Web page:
For example, when lowering the lift, the up-feed cable’s feed rate will start out being relatively fast since its drive pulley is fully wrapped, and then slow down as the cable unwraps. The down-feed cable’s feed rate will start out being relatively slow, and then speed up as the cable wraps. The result will be initial cable slack. When the lift passes through its mid-portion of its stroke, the wraps on both drive pulleys will be relatively equivalent, so the feed rates will be relatively equivalent (thus, the slack will still be present, but not increasing or decreasing). As the lift approaches being fully lowered, the down-feed cable’s feed rate will now be faster than the up-feed cable’s feed rate since the down-feed cable’s drive pulley has more wraps. The result is that the system will take the slack back up. However, during the stroke, the system will have slack (for the reasons mentioned above). Thus, unless you have a system that keeps the cable wraps flat, it seems a tensioner would be needed to keep the cable tight, right?

Jeff, thanks for the response and details. For your setup, could you ever get in a situation where your lift snagged, maximizing the spring stroke (that is, to its limiter), and then if you continued driving the lift, cable slack would end up in the system?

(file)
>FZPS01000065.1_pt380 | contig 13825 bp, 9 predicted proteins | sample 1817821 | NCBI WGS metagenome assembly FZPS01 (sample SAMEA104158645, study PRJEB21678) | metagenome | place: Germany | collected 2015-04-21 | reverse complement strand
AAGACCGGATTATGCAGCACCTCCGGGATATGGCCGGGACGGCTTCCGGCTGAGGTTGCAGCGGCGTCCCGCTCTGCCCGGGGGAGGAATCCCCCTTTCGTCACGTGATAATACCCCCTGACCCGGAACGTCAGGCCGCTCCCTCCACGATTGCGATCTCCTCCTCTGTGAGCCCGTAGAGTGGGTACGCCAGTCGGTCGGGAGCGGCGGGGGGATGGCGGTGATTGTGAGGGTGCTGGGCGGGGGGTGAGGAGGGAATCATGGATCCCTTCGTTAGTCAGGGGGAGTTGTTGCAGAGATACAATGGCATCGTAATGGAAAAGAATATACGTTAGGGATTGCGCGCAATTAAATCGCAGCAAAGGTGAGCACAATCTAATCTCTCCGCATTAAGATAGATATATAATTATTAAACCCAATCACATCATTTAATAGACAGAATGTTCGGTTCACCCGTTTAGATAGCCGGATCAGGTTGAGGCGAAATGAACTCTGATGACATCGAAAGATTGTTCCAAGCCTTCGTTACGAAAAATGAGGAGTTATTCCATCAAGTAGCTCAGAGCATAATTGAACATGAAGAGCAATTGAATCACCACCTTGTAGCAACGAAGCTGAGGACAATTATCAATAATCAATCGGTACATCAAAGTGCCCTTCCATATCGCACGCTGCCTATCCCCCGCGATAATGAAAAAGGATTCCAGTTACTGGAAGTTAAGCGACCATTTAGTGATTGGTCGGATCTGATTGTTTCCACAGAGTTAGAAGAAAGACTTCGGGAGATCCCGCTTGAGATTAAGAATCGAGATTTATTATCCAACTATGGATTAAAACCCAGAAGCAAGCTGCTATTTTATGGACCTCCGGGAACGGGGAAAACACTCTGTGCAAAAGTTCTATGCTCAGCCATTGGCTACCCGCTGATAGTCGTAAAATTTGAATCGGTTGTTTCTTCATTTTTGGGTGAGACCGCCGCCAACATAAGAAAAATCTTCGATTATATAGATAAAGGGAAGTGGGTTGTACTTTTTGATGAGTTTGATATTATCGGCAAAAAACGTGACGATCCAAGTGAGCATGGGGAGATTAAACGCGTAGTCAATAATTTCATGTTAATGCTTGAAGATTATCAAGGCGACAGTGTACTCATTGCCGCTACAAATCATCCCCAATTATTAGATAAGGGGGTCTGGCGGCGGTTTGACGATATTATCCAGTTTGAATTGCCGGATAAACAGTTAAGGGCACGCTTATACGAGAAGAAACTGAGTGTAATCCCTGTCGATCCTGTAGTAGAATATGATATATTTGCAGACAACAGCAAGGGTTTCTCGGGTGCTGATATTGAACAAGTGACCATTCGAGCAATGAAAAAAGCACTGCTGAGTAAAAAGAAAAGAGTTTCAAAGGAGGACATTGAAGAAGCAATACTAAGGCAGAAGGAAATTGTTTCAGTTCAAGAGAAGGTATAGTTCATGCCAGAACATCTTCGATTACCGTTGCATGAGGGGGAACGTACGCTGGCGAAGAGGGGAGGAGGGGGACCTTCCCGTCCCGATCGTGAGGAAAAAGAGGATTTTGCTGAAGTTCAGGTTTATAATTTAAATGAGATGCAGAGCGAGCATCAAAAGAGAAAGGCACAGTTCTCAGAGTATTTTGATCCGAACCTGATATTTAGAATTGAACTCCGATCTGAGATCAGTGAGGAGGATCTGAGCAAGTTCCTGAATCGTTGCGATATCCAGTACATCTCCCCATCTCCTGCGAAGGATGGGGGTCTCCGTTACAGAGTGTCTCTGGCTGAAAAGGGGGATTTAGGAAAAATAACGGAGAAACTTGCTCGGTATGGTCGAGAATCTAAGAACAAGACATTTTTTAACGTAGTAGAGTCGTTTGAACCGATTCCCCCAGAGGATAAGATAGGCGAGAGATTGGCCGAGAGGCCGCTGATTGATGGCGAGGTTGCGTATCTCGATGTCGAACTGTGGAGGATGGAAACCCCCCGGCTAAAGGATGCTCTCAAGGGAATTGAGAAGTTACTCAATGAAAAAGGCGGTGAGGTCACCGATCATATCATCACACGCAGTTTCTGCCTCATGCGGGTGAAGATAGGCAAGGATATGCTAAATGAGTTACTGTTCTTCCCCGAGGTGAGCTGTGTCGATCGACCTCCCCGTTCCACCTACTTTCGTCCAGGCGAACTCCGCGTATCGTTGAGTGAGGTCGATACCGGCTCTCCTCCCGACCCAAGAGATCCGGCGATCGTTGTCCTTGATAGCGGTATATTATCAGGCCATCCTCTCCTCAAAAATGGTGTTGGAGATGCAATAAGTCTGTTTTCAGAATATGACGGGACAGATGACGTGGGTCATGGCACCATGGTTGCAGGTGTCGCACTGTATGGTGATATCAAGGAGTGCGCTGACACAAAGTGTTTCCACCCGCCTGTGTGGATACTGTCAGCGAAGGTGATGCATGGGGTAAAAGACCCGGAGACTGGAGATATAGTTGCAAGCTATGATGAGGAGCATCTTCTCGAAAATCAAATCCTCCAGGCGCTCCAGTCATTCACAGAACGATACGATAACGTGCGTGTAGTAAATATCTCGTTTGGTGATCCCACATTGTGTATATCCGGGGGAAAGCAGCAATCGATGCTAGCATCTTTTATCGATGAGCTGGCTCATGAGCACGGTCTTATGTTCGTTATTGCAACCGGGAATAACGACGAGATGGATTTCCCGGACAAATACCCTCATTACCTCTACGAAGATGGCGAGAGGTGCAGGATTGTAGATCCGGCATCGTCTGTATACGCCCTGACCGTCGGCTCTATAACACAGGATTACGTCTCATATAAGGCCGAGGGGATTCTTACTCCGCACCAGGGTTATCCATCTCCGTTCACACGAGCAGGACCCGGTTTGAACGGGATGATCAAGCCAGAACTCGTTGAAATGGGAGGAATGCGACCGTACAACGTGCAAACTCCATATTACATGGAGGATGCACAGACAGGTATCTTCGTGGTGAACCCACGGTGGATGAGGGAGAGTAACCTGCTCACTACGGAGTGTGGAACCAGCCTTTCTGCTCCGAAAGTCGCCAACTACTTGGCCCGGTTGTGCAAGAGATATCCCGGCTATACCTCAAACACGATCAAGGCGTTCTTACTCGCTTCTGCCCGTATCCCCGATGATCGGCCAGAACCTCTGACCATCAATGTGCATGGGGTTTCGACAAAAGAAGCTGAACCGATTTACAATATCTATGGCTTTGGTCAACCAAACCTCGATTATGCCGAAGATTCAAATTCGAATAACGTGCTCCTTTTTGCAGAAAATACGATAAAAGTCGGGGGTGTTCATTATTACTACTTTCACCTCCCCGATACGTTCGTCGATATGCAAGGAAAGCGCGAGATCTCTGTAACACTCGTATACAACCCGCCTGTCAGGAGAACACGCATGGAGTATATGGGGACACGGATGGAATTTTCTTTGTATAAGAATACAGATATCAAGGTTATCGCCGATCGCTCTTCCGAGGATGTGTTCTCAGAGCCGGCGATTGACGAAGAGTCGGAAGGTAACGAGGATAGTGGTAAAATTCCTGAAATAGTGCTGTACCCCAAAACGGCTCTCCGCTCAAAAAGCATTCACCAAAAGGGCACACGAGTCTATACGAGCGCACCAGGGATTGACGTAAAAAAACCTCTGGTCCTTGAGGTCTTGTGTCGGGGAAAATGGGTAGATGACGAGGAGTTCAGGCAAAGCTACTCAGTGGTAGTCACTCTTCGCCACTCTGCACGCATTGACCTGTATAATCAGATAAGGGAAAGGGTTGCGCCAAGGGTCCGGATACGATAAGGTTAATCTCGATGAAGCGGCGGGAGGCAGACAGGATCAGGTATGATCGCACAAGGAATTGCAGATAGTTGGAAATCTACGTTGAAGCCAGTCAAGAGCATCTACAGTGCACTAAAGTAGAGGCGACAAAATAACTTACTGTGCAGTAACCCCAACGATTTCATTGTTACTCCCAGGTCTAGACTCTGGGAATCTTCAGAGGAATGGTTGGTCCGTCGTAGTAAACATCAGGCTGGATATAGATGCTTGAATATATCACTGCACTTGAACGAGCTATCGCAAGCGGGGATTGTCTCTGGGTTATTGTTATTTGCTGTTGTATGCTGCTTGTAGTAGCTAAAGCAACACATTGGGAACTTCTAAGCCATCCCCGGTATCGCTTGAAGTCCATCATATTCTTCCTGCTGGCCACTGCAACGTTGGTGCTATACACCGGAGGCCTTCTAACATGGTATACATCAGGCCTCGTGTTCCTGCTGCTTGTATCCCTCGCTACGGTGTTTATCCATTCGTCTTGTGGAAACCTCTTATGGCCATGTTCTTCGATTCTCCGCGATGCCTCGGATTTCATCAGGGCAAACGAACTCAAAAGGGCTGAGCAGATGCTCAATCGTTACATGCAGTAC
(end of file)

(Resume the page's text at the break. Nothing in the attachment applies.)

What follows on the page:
Also, how many layers of cable wraps are typically on your full drive pulley, and with what diameter cable? Even a few layers of 1/4" cable could result in several inches of cable slack.

It looks like 254 did the same using a spring on slipstream.

With cascade there is usually not a problem. From what I’ve sent eh more popular solution with cascaded elevators is chain, belts, or rack/pinion, which either isn’t prone to losing tension or can easily be tensioned using a method other than a spring.

When the carriage was obstructed there would be a small amount of slack develop on the up side but not enough to de-track the cable or cause problems. I’m talking about a small amount of spring range, just enough to take up small variations in the rigging. If stretched tight and driven too hard we would stall or break something.

We size the diameter and width of the winch drum to require only one layer of cable wrap. With the proper alignment the cable can be made to wind uniformly in one layer. The spring tension helps with this. Note on the photo of 254 the drum is wide enough to easily allow one layer. This keeps the rigging length constant with only small variations, such as for parellelism. We have used 1/16 to 1/8" wire cable. It is surprisingly strong, more supple than larger cable, and adequate if the apparatus is properly counterbalanced. Few FRC mechanisms really need 1/4 cable IMHO. That’s dang strong.

Jeff, thanks for the clarification, and I agree with your comments regarding cable sizing.